Archives of Reception of the Bible

Past blogging in more ways than one.

Sunday, November 05, 2006

SBL sessions on Reception 1

Over the next few posts I want to note the sessions at SBL which have a particular focus on reception issues. Some of these are sessions whose primary focus is on reception of the Bible, but a number are individual sessions that look particularly interesting too.

History of Interpretation11/18/20069:00 AM to 11:30 AMRoom: 302 - CC

Theme: Biblical Interpretation since the Reformation
Carol Bakhos, University of California-Los Angeles, Presiding

James Brashler, Union Theological Seminary and Presbyterian School of Christian Education, Teaching and Preaching Isaiah 6: A Comparison of Aquinas, Oecolampadius, and Calvin (30 min).

David Tabb Stewart, Southwestern University, The Politick Text: 17th Century Text-Reception of Leviticus in English (30 min).

Nicholas Perrin, Wheaton College, From Holtzmann to Harnack: The Nineteenth-Century ‘Quest for Origins’ and the Quest of the Historical Jesus (30 min).

Peter Feinman, Institute of History, Archaeology, and Education, William Foxwell Albright: Creating Order Out of Chaos (30 min).

Business Meeting (30 min)

History of Interpretation11/20/20064:00 PM to 6:30 PMRoom: 144B - CC

Theme: Early and Medieval Biblical Interpretation

Mark Granquist, Gustavus Adolphus College, Presiding

C. Kavin Rowe, Duke University Divinity School, “God made him both Lord and Christ” (Acts 2:36): The History of Exegesis and the Context of Interpretation (30 min).

Rev. Colin H. Yuckman, Princeton Theological Seminary ('05)', Spoiling the Egyptians': Exodus 3:22 at the Crossroads of Christendom and Empire (30 min).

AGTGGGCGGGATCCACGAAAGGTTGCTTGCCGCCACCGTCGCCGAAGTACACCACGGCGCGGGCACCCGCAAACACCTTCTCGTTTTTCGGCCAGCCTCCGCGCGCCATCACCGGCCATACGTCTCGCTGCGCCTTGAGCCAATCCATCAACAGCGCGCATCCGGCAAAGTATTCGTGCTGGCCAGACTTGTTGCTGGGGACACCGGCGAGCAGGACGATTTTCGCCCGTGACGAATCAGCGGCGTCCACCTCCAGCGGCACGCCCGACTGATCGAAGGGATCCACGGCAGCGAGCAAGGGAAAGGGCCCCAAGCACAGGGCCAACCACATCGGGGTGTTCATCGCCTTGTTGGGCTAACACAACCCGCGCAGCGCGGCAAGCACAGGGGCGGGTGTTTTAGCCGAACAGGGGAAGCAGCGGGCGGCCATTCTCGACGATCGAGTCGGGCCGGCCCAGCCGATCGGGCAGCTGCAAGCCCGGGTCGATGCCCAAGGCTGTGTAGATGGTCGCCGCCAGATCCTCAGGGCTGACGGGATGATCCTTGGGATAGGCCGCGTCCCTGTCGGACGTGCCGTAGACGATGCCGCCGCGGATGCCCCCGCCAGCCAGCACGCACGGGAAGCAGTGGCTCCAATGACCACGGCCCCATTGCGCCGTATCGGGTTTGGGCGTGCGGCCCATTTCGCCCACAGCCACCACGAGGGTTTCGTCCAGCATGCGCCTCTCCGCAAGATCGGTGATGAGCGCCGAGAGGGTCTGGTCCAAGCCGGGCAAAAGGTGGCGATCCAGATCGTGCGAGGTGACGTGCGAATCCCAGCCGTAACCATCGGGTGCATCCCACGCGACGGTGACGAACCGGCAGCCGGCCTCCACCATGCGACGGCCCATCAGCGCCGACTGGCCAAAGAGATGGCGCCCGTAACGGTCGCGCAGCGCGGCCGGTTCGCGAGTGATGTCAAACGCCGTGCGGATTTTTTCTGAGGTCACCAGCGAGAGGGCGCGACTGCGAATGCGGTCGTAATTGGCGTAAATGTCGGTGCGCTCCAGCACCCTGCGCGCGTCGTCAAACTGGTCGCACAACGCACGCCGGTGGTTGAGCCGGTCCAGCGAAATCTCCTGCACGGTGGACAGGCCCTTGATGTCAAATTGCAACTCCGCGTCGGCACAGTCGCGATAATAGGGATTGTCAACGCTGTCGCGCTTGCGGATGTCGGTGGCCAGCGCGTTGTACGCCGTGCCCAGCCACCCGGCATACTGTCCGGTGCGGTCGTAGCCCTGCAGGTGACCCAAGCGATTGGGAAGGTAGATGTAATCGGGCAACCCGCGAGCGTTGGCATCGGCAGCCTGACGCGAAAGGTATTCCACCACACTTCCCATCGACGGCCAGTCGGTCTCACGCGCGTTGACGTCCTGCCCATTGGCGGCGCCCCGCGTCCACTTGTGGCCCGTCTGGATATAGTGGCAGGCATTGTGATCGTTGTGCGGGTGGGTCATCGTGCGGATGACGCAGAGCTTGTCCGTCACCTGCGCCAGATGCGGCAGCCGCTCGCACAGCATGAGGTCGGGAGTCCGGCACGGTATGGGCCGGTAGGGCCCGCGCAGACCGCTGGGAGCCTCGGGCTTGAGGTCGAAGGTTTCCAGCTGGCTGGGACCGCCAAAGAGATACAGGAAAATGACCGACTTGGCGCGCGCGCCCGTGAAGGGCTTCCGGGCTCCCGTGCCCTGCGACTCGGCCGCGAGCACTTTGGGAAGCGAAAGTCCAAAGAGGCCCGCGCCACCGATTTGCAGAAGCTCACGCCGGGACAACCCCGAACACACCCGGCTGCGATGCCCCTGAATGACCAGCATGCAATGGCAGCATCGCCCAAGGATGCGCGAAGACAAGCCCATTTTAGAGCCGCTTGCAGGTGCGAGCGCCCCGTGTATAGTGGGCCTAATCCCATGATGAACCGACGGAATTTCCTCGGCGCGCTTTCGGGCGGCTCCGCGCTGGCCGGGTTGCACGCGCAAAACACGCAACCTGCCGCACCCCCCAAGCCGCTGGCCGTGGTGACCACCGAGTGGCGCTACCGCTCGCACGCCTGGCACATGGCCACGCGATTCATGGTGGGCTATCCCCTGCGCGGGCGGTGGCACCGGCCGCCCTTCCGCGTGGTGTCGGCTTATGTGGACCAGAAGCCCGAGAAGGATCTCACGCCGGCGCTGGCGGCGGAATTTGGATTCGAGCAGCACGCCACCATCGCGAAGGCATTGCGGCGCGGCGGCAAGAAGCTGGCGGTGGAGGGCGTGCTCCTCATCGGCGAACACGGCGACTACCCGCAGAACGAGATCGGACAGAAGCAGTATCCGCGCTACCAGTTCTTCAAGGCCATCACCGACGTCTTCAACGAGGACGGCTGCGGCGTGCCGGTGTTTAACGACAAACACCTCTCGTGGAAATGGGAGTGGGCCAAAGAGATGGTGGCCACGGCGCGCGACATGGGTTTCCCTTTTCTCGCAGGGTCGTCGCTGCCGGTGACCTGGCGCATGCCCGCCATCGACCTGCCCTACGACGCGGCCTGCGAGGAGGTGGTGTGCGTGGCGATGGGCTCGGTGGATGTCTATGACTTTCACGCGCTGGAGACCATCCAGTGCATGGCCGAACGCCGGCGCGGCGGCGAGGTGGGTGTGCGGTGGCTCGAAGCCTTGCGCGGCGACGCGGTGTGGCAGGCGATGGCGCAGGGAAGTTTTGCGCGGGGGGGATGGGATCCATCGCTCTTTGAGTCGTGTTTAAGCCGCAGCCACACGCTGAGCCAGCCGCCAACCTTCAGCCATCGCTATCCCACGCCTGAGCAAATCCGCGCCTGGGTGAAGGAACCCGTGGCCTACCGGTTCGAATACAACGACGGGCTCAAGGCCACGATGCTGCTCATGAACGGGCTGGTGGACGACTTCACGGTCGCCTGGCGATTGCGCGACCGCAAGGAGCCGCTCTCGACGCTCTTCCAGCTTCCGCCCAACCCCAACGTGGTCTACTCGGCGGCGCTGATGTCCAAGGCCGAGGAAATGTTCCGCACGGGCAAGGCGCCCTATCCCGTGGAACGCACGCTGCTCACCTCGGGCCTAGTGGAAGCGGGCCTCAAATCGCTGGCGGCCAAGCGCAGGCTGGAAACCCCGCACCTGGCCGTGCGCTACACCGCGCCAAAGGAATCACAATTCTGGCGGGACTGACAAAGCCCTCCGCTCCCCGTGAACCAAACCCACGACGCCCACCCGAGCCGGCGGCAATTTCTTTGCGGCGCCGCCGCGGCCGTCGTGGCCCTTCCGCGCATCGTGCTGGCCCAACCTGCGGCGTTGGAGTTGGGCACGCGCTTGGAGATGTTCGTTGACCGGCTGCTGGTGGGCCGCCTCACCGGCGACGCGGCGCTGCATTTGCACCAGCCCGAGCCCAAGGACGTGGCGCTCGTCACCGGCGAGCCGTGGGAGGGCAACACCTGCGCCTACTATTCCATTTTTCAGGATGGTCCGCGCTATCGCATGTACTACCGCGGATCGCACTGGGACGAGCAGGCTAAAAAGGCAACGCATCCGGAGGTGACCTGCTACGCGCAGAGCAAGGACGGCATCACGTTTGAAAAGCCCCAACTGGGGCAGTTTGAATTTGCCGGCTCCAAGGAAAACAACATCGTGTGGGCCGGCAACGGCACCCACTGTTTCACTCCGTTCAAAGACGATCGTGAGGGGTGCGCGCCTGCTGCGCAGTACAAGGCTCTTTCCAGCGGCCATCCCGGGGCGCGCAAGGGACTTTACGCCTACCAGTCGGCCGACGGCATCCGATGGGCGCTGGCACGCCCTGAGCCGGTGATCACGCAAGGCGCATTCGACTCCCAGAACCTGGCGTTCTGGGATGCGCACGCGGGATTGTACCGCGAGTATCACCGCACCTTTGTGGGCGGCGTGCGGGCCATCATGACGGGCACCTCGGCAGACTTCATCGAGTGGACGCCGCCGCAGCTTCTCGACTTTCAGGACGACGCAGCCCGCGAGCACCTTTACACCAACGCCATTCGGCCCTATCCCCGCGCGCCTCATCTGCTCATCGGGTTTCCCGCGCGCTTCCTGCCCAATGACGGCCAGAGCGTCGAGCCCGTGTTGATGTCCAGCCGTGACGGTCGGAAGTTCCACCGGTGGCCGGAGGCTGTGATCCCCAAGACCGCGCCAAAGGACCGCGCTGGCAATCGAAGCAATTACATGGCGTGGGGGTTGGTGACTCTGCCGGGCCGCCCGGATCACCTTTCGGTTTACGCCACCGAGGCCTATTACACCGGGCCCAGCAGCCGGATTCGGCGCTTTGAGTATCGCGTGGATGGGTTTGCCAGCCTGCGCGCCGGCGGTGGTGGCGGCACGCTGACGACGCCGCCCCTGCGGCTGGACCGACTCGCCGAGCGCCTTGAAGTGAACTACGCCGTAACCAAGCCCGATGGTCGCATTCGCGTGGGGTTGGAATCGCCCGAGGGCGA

David A. Lambert, Yale University, Reading Repentance into the Bible: Some Medieval Strategies (30 min).

Aaron Canty, Notre Dame Seminary, Graduate School of Theology, John of La Rochelle and "divisio textus" (30 min).

Joshua Garroway, Yale UniversityWWJD: The Exegetical Implications of John Chrysostom’s Synagogue Problem (30 min).

This last paper looks especially interesting in the light of my current work, but, hey, there you go.

Abstract of WWJD: The Exegetical Implications of John Chrysostom’s Synagogue Problem

Did 4th century Antiochene Christians wear “What Would Jesus Do?” bracelets? Doubtful. But there is good reason to believe that the sentiment, if not the fashion, had indeed caught hold in the community. Chrysostom’s increasingly well-known Homiliae Adversus Iudaeos reveal unmistakably that one of the chief reasons given by Christians for attending the synagogue and participating in other Jewish rituals was the desire to imitate Christ’s behaviors in the flesh. Christ had been circumcised, frequented synagogues, and observed the festivals, and some Antiochene Christians felt compelled in some measure to follow suit. This study first examines Chrysostom’s strategy for combating this mimetic urge – why, on his reckoning, Christians should not do what Jesus had done. The second and more substantive section examines the exegetical implications of this social crisis for Chrysostom’s approach to the Jewishness of Jesus in the gospel narratives. Particularly in his commentary on the Fourth Gospel, one sees how Chrysostom acknowledges but subtly undercuts Jesus’ Jewish identity and his observance of Jewish rites.


Post a Comment

<< Home